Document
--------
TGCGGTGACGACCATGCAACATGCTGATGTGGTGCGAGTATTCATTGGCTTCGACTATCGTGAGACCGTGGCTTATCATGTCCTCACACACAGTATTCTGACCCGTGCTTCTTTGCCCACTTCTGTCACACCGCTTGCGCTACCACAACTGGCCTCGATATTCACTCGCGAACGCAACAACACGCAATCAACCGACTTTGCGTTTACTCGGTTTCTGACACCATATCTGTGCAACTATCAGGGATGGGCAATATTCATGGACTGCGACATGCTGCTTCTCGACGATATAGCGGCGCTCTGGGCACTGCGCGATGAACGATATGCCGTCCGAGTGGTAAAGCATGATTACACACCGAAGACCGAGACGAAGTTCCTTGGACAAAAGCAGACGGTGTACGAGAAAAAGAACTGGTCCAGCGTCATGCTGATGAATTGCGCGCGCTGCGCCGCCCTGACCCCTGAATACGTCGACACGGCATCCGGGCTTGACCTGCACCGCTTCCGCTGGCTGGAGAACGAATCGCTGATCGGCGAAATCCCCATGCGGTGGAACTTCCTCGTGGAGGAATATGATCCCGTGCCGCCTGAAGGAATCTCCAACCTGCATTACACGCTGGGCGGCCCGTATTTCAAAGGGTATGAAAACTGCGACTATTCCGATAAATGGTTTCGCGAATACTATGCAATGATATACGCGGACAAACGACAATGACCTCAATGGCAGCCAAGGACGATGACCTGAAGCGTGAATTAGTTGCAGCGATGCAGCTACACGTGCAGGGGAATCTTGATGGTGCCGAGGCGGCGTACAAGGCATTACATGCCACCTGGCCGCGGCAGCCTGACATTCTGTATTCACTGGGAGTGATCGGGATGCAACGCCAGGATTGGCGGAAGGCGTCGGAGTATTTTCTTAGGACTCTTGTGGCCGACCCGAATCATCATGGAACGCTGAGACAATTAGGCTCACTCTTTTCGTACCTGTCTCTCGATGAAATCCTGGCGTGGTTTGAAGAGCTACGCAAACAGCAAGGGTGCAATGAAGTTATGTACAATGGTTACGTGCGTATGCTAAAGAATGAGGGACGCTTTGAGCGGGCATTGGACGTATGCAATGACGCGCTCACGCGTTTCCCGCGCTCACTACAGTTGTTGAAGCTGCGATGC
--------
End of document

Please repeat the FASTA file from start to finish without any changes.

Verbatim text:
TGCGGTGACGACCATGCAACATGCTGATGTGGTGCGAGTATTCATTGGCTTCGACTATCGTGAGACCGTGGCTTATCATGTCCTCACACACAGTATTCTGACCCGTGCTTCTTTGCCCACTTCTGTCACACCGCTTGCGCTACCACAACTGGCCTCGATATTCACTCGCGAACGCAACAACACGCAATCAACCGACTTTGCGTTTACTCGGTTTCTGACACCATATCTGTGCAACTATCAGGGATGGGCAATATTCATGGACTGCGACATGCTGCTTCTCGACGATATAGCGGCGCTCTGGGCACTGCGCGATGAACGATATGCCGTCCGAGTGGTAAAGCATGATTACACACCGAAGACCGAGACGAAGTTCCTTGGACAAAAGCAGACGGTGTACGAGAAAAAGAACTGGTCCAGCGTCATGCTGATGAATTGCGCGCGCTGCGCCGCCCTGACCCCTGAATACGTCGACACGGCATCCGGGCTTGACCTGCACCGCTTCCGCTGGCTGGAGAACGAATCGCTGATCGGCGAAATCCCCATGCGGTGGAACTTCCTCGTGGAGGAATATGATCCCGTGCCGCCTGAAGGAATCTCCAACCTGCATTACACGCTGGGCGGCCCGTATTTCAAAGGGTATGAAAACTGCGACTATTCCGATAAATGGTTTCGCGAATACTATGCAATGATATACGCGGACAAACGACAATGACCTCAATGGCAGCCAAGGACGATGACCTGAAGCGTGAATTAGTTGCAGCGATGCAGCTACACGTGCAGGGGAATCTTGATGGTGCCGAGGCGGCGTACAAGGCATTACATGCCACCTGGCCGCGGCAGCCTGACATTCTGTATTCACTGGGAGTGATCGGGATGCAACGCCAGGATTGGCGGAAGGCGTCGGAGTATTTTCTTAGGACTCTTGTGGCCGACCCGAATCATCATGGAACGCTGAGACAATTAGGCTCACTCTTTTCGTACCTGTCTCTCGATGAAATCCTGGCGTGGTTTGAAGAGCTACGCAAACAGCAAGGGTGCAATGAAGTTATGTACAATGGTTACGTGCGTATGCTAAAGAATGAGGGACGCTTTGAGCGGGCATTGGACGTATGCAATGACGCGCTCACGCGTTTCCCGCGCTCACTACAGTTGTTGAAGCTGCGATGC